1. Quality service, employee recruitment and retention

Increased client satisfaction means that your agency is fulfilling its mandate.  As you gain a reputation for giving quality service, revenue and increased staff recruitment follow.  Your employees want to stay because they feel that their work is meaningful.  Quality workers also love the learning and professional development involved.  Team relations improve as communication skills develop.  You can reassure your board of directors or governing body that you are using resources efficiently, on what your clients truly need.  As one client stated:

“I’d like the kind of care that’s in tune with my illness, my history and social context.  That’s the kind of care that’s efficient and effective”

How do we realise this vision?  With the right knowledge, tools and support.

Commitment to CCC at all levels of an agency is key to supporting front line staff in making the change. All agency management and staff need ongoing education and training on CCC.  This includes the opportunity to grow in understanding and to practice new skills.  Consensus on the meaning and practice of CCC among diverse professions and agencies also helps.  Clients and their families need to understand CCC and how it works.  They need knowledge and the tools to help them make good decisions.  Furthermore, they need to be invited to give input at all levels.  Effective IT solutions can help bring this all together.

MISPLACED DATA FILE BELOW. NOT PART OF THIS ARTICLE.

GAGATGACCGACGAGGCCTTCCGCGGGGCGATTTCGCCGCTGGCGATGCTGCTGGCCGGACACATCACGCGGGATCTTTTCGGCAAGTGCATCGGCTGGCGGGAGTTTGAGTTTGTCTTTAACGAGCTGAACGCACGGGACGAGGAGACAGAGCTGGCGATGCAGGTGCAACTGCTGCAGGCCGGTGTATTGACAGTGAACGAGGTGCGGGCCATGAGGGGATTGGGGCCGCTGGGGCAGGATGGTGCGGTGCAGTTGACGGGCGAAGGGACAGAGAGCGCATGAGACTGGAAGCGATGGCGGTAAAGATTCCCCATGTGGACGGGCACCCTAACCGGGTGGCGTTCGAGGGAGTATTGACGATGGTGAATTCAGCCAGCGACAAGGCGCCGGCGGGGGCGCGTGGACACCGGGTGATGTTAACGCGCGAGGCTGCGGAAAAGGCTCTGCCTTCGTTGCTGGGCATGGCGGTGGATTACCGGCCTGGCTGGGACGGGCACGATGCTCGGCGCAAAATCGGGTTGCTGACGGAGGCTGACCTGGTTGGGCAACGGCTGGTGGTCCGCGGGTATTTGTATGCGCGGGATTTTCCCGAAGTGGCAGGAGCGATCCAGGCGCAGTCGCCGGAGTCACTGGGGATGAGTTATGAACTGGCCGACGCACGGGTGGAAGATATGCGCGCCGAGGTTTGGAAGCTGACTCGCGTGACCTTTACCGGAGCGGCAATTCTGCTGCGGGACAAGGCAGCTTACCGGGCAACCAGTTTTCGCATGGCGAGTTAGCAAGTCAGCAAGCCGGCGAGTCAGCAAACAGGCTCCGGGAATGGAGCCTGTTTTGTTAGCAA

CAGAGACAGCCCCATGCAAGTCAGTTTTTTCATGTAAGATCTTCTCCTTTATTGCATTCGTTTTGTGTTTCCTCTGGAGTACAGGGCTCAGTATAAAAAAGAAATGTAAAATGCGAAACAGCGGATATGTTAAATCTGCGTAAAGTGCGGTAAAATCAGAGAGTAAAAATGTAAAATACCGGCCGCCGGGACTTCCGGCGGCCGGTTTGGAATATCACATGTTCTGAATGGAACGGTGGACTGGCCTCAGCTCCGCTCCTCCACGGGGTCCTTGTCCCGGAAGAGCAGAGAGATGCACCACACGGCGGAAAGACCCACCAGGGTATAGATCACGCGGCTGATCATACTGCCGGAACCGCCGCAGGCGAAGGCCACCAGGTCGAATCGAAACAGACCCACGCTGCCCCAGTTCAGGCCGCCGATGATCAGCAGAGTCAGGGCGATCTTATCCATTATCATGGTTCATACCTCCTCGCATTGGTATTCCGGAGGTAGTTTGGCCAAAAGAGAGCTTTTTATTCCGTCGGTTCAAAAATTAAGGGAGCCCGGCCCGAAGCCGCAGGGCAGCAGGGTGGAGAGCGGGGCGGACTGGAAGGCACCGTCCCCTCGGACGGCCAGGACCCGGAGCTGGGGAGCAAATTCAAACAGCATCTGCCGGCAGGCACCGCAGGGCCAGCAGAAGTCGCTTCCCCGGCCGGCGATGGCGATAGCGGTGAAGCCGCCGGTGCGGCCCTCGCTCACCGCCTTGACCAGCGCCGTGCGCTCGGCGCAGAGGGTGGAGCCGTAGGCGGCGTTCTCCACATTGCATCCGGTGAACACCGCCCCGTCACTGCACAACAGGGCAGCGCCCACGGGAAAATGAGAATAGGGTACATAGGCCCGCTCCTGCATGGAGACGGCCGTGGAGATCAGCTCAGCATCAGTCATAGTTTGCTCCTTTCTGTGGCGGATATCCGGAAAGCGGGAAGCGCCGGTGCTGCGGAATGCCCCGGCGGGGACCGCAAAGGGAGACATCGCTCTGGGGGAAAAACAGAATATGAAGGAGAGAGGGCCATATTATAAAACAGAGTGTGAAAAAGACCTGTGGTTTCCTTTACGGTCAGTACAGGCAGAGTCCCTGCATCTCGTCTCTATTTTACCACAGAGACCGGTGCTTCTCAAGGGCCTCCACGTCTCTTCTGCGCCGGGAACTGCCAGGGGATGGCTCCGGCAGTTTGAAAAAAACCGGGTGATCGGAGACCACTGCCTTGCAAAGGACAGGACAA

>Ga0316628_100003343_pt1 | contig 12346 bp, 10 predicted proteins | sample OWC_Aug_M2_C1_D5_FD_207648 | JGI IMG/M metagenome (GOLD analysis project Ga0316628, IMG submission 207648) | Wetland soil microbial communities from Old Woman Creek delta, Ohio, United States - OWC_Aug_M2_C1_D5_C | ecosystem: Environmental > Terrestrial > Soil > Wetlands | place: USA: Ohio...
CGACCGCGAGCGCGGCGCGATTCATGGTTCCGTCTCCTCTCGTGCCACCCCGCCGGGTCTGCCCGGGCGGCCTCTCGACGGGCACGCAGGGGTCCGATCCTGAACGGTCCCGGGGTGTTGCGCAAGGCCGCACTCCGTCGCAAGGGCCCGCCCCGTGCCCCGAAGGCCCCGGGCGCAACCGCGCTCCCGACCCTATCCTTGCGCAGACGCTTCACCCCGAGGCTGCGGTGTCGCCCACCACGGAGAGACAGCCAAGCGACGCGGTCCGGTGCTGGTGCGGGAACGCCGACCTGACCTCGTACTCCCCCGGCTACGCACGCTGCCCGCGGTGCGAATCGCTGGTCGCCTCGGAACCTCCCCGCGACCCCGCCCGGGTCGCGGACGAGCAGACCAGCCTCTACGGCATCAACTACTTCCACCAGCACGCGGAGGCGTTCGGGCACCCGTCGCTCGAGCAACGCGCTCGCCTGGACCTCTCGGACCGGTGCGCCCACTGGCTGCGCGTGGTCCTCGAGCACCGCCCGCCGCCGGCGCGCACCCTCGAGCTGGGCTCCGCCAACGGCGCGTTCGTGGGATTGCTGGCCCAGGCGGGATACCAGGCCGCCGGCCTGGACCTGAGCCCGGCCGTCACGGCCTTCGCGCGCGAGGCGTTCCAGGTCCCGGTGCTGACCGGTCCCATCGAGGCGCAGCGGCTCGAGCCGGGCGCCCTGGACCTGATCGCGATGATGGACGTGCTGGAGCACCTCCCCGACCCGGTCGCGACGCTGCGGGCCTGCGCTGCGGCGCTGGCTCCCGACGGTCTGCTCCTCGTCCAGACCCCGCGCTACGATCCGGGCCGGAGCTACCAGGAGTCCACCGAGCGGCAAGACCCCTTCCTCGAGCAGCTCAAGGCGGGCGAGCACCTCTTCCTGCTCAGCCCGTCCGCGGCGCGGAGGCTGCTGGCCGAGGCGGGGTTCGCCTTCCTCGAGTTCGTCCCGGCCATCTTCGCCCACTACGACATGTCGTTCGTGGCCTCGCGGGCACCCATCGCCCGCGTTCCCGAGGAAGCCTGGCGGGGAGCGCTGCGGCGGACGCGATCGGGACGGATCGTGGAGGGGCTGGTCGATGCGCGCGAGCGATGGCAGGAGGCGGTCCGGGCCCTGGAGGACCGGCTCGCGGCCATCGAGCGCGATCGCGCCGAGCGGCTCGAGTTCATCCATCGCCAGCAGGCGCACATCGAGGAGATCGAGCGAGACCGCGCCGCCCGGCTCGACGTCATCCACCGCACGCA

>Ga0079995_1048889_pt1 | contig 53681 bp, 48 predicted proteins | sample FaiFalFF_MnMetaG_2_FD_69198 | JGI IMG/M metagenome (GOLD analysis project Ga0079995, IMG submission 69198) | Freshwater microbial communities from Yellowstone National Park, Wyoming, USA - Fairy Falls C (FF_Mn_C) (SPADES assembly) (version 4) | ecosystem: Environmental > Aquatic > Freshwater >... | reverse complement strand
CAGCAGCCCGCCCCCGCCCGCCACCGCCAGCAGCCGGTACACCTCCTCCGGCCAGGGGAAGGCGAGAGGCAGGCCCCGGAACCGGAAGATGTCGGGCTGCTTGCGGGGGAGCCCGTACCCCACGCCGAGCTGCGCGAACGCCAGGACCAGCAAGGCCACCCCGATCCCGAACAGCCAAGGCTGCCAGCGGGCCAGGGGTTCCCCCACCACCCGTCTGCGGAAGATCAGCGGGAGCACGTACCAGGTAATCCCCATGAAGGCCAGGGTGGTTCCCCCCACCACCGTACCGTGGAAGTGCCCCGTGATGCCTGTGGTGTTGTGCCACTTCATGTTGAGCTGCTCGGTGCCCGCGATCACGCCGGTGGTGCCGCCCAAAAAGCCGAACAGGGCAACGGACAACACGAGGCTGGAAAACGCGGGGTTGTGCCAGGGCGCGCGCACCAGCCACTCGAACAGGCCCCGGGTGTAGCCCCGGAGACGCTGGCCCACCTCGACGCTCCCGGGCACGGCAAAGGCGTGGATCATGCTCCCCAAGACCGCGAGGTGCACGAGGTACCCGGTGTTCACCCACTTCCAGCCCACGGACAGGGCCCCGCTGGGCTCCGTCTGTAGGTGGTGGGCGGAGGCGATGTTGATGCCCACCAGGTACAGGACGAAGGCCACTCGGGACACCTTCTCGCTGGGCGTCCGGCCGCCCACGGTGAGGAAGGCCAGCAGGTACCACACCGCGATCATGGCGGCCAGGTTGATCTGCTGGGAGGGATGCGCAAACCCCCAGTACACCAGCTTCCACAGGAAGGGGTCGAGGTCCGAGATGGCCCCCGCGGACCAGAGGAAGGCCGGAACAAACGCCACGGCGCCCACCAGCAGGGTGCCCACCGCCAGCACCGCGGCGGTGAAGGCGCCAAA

So, what next?                                                           

How do we deepen our understanding of CCC and its significance?

How can we make sure that we’re on track, and staying on track with our CCC practices?

How can we overcome the barriers?

Where do we look for solutions?

How do we ensure that staff have the knowledge and tools they need?

Where do we find the best resources to support our staff and clients?

One thing you can do is subscribe to this blog. When you do you will receive inspiration and encouragement along with research-based information on:

  • CCC theory and practice
  • barriers and how to overcome them
  • ideas and recommendations for staff and client education
  • helpful internet resources
  • IT solutions

Our goal is to help agencies and health caregivers grow and flourish with CCC.  Join us in this adventure by clicking on the link below.

Coming up

Before we get into the applications, we need to understand CCC itself: where it comes from, why it makes a difference and how it is defined.  Thus, our next two blogs will focus on the history and theory of CCC.  If you want to learn more, subscribe here.

Sources

1.Brookman C, Jakob L, DeCicco, J, Bender, D. (2011). Client-centred care in the Canadian home  and community sector: A review of key concepts, final report. Saint Elizabeth. Retrieved  from: https://www.saintelizabeth.com/getmedia/4aba6e8e-0303-4b9c-9117-a8c22a43f8bd/Client-Centred-Care-in-the-Canadian-Home-and-Community-Sector.pdf.aspx

2.RNAO (rev. 2006). Client centred care best practice guidelines. Retrieved from: https://rnao.ca/sites/rnaoca/files/Client_Centred_Care.pdf

3.Schoot, C.M. (2005). client-centred care: Balancing between perspectives of clients and nurses in home care. Holland: Datawyse boekproducties Maastricht.

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About the Author:

Carol Casey, BEd is a Client-Centred Care Educator working with Invorg.  She has degrees in Adult Education and Gerontology.  Her background is in nursing, where she has worked in the community for many years.  She has been passionate about client-centred care since her days as a health activist in the 1990s.  She loves to read, write and learn new things.